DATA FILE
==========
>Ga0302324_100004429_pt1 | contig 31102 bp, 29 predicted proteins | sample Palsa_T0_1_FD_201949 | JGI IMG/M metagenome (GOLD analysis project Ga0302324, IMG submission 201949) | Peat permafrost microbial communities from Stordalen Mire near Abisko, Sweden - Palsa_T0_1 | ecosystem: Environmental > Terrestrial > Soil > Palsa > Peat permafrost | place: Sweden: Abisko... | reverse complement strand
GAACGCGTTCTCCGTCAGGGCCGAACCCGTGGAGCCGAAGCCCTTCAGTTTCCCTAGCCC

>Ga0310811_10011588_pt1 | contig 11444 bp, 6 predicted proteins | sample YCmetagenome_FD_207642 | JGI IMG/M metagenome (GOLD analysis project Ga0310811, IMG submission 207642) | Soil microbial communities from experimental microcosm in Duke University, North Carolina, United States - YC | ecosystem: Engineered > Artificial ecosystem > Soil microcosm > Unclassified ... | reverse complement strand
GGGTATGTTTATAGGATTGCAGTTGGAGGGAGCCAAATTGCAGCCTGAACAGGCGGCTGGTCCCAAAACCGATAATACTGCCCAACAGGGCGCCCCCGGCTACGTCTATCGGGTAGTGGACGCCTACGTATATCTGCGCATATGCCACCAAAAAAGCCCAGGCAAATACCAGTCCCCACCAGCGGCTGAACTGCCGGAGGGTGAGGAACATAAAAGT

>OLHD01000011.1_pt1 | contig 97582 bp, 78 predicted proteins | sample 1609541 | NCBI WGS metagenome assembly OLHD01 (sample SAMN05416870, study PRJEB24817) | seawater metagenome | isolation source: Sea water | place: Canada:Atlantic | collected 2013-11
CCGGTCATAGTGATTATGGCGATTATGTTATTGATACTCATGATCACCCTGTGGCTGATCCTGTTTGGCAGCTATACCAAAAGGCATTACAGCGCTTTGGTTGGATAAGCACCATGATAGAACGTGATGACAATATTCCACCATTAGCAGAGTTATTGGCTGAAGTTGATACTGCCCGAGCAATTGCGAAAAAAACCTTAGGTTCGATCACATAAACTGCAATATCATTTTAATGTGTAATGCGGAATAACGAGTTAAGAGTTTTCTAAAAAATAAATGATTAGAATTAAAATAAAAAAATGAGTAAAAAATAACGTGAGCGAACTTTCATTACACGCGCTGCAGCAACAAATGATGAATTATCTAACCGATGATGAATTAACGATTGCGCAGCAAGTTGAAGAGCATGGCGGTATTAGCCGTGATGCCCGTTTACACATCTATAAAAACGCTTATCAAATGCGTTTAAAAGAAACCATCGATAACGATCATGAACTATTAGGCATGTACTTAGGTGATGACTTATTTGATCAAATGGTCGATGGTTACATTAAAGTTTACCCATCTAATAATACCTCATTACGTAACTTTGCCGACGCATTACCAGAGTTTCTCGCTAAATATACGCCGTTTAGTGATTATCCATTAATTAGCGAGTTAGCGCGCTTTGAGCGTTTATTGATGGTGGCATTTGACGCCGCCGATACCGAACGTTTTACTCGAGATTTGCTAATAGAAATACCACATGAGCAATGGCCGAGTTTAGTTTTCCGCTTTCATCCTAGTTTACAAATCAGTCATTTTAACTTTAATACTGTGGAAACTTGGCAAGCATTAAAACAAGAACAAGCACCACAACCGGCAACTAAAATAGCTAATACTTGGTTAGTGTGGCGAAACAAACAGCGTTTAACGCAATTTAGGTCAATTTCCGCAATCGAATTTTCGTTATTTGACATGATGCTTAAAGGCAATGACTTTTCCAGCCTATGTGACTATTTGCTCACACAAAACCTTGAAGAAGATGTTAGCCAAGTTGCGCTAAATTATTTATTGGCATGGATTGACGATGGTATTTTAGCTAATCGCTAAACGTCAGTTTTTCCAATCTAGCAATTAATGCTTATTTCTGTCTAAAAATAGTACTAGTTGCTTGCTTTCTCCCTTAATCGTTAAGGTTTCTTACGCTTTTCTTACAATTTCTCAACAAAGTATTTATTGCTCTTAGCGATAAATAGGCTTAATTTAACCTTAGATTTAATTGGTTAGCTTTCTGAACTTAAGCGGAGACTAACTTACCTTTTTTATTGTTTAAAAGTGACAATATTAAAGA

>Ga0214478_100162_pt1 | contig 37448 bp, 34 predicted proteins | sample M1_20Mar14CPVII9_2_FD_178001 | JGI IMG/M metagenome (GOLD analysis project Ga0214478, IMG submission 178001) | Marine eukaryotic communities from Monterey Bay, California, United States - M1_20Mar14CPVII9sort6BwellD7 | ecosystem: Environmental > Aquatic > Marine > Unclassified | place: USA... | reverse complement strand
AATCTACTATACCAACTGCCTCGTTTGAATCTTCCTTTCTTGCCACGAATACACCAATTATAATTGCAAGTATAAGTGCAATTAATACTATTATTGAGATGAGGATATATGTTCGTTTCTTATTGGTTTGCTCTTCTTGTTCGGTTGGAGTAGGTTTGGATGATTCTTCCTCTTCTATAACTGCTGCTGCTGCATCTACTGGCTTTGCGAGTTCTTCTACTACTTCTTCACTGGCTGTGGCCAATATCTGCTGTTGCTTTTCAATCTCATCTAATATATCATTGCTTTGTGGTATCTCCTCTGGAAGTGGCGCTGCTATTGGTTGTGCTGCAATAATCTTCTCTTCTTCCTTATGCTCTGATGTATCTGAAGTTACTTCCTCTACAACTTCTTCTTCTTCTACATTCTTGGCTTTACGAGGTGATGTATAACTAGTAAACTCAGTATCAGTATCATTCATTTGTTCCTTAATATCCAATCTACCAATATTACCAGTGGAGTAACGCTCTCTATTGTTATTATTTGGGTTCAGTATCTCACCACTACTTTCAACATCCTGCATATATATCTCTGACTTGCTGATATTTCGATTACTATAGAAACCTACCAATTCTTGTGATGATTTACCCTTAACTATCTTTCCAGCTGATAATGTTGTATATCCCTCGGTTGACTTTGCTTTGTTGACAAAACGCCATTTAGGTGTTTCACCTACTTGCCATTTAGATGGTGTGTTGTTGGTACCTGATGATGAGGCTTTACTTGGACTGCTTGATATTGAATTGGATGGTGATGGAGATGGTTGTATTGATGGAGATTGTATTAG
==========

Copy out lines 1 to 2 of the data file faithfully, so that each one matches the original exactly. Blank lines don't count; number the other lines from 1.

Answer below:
>Ga0302324_100004429_pt1 | contig 31102 bp, 29 predicted proteins | sample Palsa_T0_1_FD_201949 | JGI IMG/M metagenome (GOLD analysis project Ga0302324, IMG submission 201949) | Peat permafrost microbial communities from Stordalen Mire near Abisko, Sweden - Palsa_T0_1 | ecosystem: Environmental > Terrestrial > Soil > Palsa > Peat permafrost | place: Sweden: Abisko... | reverse complement strand
GAACGCGTTCTCCGTCAGGGCCGAACCCGTGGAGCCGAAGCCCTTCAGTTTCCCTAGCCC